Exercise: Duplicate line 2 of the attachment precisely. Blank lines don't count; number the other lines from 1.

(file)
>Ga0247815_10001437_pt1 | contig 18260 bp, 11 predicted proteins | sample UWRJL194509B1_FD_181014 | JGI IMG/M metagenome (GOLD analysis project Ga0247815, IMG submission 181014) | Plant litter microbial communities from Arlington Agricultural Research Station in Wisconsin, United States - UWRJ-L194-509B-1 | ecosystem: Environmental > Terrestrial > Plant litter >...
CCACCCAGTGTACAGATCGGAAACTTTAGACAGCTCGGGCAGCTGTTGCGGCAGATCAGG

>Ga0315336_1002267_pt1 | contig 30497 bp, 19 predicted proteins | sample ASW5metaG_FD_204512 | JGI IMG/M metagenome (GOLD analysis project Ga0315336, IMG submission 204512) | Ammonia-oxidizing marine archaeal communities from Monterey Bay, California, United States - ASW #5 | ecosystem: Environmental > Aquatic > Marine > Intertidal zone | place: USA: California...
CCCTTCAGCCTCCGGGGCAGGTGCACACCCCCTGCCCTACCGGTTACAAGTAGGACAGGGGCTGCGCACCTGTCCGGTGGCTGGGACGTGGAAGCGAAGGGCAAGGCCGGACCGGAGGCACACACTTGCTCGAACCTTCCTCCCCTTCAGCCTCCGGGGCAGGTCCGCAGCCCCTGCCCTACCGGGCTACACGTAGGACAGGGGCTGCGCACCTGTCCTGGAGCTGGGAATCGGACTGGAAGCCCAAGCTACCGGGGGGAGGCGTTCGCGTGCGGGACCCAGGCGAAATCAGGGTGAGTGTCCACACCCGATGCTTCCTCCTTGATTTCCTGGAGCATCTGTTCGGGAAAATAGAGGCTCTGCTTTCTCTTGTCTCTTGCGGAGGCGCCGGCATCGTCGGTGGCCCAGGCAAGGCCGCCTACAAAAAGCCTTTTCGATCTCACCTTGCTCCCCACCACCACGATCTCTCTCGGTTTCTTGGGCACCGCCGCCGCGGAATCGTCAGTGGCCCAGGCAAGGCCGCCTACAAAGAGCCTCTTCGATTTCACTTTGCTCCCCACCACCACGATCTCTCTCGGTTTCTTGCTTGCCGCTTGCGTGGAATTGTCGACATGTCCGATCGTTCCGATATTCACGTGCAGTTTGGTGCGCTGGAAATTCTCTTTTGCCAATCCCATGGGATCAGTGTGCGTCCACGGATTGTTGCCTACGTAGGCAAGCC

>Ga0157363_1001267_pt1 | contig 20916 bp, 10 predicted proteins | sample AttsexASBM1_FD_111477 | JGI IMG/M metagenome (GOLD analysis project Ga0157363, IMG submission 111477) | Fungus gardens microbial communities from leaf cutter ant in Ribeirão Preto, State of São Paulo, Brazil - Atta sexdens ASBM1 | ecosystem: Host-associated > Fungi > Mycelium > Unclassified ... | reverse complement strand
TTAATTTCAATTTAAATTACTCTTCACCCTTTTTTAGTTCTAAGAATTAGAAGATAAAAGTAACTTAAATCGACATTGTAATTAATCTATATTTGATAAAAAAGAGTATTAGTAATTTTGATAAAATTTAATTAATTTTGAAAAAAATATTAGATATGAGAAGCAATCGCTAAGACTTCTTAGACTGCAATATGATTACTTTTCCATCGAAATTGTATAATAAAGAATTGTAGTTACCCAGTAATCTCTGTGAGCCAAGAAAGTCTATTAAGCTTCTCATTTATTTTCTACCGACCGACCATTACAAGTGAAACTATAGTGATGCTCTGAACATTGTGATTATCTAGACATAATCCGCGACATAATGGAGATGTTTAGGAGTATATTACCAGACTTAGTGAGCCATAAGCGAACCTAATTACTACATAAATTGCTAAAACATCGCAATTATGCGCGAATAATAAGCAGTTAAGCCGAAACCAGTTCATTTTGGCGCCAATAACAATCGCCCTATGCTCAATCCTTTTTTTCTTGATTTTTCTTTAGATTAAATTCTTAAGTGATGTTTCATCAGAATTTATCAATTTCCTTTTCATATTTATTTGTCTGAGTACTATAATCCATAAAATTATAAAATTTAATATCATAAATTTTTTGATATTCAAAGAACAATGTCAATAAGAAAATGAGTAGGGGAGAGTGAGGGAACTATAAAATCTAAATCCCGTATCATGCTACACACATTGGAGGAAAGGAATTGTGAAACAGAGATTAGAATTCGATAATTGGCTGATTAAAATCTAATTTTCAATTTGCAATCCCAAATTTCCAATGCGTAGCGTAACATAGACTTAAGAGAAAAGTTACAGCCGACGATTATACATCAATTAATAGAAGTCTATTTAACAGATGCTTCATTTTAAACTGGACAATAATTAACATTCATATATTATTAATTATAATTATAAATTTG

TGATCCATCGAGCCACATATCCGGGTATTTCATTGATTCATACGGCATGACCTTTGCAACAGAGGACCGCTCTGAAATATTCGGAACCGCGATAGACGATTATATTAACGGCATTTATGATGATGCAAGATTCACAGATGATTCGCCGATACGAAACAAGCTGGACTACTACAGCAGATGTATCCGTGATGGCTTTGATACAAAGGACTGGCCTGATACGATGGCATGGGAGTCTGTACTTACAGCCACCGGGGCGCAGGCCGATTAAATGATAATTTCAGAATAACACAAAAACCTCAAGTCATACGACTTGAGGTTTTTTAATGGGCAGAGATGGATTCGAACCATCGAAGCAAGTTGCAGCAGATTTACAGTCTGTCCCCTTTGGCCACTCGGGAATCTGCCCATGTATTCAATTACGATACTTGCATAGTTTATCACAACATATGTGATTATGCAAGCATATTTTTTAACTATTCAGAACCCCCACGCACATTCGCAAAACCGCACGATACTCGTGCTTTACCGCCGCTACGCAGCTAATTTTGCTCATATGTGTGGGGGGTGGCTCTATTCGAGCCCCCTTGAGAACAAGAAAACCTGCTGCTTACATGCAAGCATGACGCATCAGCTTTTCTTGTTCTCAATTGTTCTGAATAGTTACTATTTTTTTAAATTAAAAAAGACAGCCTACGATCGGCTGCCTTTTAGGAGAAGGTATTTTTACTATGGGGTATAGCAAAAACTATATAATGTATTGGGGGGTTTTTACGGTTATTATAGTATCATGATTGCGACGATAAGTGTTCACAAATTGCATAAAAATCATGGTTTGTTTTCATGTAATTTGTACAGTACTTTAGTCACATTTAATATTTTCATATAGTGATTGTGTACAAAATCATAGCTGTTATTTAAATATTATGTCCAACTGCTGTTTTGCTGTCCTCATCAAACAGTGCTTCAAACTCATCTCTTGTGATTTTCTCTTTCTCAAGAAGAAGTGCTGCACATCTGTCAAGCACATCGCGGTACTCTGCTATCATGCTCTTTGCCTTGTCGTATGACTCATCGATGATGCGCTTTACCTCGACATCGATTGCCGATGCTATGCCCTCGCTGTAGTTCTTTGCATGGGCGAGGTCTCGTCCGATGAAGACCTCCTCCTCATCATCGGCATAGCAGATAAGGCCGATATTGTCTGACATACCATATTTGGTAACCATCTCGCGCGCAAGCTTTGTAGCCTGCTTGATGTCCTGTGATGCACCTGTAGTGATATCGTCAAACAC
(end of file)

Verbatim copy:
CCACCCAGTGTACAGATCGGAAACTTTAGACAGCTCGGGCAGCTGTTGCGGCAGATCAGG